People flared when the Oxford English Dictionary named (face with tears of joy emoji) the word of the year in 2015. But whether grammar nitpickers like it it or not, emojis are a major complement to modern language, and they’re not going away any time soon. There’s been some debate about what the heck they even mean, especially when you’re texting someone whose emojis don’t look like yours. Hence the recent debate about the interpretation of the grimace emoji. Depending on what app or device you use, the same emoji can appear very different.
Yeah, we find them pretty strange too. Since Whatsapp uses them, Apple Emojis are most common. Even if you’re not an iPhone person, who isn’t on Whatsapp? But what’s really going on with the naming logic for the emojis below?
Some of them seem to make sense. But we find others…a little bit strange.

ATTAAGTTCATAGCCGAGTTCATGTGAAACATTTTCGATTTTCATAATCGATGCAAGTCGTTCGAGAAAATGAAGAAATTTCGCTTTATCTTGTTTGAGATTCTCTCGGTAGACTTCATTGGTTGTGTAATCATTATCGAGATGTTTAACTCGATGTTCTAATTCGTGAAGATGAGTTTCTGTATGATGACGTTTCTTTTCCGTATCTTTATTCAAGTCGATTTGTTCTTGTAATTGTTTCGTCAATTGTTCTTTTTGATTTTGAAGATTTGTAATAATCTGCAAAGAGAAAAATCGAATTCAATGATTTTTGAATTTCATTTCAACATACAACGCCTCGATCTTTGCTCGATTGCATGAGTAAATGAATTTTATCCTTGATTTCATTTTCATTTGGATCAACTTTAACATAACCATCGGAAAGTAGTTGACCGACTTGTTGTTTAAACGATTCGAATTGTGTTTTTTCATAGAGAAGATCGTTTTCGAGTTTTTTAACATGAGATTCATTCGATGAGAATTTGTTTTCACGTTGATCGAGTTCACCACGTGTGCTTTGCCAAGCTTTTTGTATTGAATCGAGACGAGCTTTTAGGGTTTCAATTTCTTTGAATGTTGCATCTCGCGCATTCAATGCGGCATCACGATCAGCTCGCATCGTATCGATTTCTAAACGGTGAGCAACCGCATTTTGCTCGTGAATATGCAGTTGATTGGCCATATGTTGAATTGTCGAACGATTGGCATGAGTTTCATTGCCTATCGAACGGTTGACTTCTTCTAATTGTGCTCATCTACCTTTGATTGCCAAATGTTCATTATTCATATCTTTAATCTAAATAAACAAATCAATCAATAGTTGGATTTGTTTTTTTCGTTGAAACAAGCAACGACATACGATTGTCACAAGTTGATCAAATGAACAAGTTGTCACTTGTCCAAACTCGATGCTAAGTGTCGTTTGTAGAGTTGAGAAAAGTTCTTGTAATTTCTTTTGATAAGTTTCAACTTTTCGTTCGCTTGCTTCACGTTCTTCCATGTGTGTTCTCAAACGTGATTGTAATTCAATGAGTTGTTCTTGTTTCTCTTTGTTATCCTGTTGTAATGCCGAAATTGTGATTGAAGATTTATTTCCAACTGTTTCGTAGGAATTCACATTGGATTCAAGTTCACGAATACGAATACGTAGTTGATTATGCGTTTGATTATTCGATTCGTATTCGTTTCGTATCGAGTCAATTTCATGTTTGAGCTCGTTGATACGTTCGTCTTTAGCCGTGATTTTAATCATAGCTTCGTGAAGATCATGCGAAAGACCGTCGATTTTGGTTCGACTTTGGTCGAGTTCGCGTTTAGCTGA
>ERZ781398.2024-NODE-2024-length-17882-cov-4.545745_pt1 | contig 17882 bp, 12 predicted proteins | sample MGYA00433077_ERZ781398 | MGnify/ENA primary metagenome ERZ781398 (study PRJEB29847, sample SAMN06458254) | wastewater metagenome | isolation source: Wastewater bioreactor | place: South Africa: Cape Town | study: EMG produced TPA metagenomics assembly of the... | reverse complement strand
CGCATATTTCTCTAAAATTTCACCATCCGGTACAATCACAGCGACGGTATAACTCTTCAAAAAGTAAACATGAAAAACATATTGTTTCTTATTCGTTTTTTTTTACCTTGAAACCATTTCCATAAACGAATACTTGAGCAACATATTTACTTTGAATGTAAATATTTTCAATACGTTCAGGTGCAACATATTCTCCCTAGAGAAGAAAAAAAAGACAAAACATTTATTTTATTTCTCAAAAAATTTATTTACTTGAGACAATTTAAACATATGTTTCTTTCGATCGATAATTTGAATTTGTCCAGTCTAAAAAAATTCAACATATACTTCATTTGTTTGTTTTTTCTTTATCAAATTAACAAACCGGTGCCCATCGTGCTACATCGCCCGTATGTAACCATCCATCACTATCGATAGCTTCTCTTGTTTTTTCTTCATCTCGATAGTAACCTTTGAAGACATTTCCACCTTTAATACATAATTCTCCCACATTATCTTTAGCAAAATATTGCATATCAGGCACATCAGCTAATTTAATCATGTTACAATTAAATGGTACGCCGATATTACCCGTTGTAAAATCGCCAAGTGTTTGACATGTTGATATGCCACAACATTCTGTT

The above angry looking emojis are a good example. Why would a redder face that seems maybe…”very angry”, translate to pouting? And how do you punctuate emojis anyway? See the full key of emoji’s here if you are having serious doubts about your original assumptions of what your favourite emojis actually mean.
Part of the problem with naming the emotions appropriately could be that many of us aren’t so sensitive to nuanced differences in facial expressions. Can you decode the emotions displayed by the girl in this test posted by the Guardian?
Despite all this emoji confusion, their creators have expanded the way they let us express and represent ourselves. Emojis now include more dynamic activities and varied skin tones instead of a continuous representation of people as smiley yellow.
Of course, sometimes the eye and/or hair colour combinations are a little whack. But, baby steps.
Emojis help us express ourselves by adding meaning and humour to conversations. But they can’t replace language entirely, though that would be an interesting challenge to take on! As long as we’re on the same page as the people we’re communicating with , we’ve achieved what we set out to do.